SET strCameraName='IPCam05_Alarm';
ELSEIF iCameraID = 11 THEN
SET strCameraName='IPCam03_Alarm';
ELSEIF iCameraID = 12 THEN
SET strCameraName='IPCam04_Alarm';
ELSEIF iCameraID = 13 THEN
SET strCameraName='IPCam01_Alarm';
ELSEIF iCameraID = 14 THEN
SET strCameraName='IPCam02_Alarm';
END IF;

IF NEW.EndTime IS NOT NULL THEN
SET strCommand=CONCAT('/usr/bin/curl ', '-s --connect-timeout 10 -m 10 -X PUT --header "Content-Type: text/plain" --header "Accept: application/json" -d "OFF" "http://',strOpenHABHost,':',iOpenHABPort,'/rest/items/',strCameraName,'/state"');
SET iResult = sys_exec(strCommand);
END IF;

END;
@@
DELIMITER ;

Now when new motion detection events are inserted into the Events database table, the openHAB item corresponding to the camera will be turned on. When the event record is updated with an end timestamp, the openHAB item corresponding to the camera will be turned off.

Our implementation executes a second external command. Getting notified of motion when we’re home is great — pull up ZoneMinder, see the FedEx truck. But we don’t publish most of our infrastructure to the Internet — watching the video feed from ZoneMinder means VPN’ing into the network. I put together a quick shell script to pull the 25th image from the motion event (we retain a few seconds prior to motion being detected, and the number of frames recorded per second will vary … so there is trial-and-error involved in identifing an early-in-the-event frame that includes the triggering object). The sleep ensures enough time has elapsed for the motion images to be committed to disk.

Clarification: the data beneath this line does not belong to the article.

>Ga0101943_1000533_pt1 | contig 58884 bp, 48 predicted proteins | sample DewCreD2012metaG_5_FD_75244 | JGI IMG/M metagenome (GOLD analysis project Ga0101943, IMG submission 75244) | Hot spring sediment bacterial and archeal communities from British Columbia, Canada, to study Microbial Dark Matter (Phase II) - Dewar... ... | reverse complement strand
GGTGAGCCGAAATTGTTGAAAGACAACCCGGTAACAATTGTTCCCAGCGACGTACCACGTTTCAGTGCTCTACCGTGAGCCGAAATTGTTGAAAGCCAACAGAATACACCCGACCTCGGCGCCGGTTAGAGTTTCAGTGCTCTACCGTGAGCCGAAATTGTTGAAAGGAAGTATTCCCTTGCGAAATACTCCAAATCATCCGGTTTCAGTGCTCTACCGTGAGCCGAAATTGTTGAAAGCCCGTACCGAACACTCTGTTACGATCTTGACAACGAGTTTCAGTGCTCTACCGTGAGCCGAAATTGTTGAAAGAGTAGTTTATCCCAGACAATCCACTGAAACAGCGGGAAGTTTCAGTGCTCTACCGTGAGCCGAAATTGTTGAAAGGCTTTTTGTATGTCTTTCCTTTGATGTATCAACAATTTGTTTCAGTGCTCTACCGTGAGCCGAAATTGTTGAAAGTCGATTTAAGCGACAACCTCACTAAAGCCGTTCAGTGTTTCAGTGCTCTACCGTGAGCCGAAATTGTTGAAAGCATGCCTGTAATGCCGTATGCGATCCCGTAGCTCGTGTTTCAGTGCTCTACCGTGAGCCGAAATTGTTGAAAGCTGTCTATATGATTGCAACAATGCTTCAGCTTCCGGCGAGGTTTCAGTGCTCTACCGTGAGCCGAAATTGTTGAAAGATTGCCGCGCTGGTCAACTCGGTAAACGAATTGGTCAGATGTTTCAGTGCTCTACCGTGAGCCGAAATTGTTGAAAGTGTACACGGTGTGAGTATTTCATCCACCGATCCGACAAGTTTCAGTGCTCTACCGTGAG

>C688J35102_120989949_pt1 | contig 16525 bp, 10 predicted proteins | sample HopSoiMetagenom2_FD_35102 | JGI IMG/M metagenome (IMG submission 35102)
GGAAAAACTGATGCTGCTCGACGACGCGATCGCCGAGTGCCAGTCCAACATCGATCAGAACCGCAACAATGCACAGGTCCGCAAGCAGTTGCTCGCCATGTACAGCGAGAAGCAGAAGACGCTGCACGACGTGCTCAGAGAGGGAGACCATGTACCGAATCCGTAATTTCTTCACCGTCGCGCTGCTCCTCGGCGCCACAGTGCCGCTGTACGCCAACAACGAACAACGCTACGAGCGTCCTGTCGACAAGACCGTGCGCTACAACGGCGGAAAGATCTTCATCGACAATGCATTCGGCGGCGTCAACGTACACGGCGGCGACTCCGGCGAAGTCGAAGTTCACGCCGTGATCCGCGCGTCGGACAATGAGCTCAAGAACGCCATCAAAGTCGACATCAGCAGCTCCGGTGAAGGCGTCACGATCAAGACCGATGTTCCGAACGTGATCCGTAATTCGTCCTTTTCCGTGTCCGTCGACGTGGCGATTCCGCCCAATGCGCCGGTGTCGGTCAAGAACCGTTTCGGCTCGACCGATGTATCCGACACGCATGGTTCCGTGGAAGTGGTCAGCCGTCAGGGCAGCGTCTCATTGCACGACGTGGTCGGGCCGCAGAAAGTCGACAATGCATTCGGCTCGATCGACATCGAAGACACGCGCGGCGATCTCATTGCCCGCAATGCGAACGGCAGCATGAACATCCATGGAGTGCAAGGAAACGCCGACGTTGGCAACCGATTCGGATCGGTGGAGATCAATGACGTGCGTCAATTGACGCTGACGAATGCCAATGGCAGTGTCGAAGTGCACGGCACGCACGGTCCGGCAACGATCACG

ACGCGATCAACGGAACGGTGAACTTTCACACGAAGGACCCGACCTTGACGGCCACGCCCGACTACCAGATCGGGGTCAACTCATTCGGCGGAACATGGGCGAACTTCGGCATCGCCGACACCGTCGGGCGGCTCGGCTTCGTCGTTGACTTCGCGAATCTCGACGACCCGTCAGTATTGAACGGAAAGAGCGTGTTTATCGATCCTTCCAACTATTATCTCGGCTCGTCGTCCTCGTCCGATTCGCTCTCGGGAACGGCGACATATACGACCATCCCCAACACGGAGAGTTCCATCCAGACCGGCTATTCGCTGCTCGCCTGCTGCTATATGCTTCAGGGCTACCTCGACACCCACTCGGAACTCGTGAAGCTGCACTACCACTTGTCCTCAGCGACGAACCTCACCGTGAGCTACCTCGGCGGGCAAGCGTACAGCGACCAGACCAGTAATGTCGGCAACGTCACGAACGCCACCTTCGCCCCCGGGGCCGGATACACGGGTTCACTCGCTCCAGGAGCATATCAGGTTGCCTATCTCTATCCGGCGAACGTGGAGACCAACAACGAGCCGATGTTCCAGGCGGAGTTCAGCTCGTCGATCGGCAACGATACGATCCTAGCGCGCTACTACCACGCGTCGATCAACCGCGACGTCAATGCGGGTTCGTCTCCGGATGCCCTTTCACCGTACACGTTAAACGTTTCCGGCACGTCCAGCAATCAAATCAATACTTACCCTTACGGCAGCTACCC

#!/bin/bash
# parameter 1 is camera ID
# parameter 2 is camera name
# parameter 3 is event ID
sleep 5
strDate=$(date +%F)
strFile='/mnt/data/zoneminder/events/'$1'/'$strDate'/'$3'/00025-capture.jpg'
echo $strFile

echo "Image for event ID $2 on $strDate is attached to this message" | mailx -r "zoneminder@example.com" -s "$2 Motion Event" -a $strFile Us@example.com

TriggerMotionOnNewEvent includes the following two lines to trigger execution of the shell script when motion is detected.

SET strCommand=CONCAT('/path/to/shell/scripts/sendZoneminderEventImage.sh ',iCameraID,' "',strCameraName,'" ',NEW.Id,"&");
SET iResult=sys_exec(strCommand);

In doing so, we have an e-mail on our phones with a JPG from the motion event — I can quickly see the difference between a cat and a cat-burgler prowling around the patio when we’re away from home.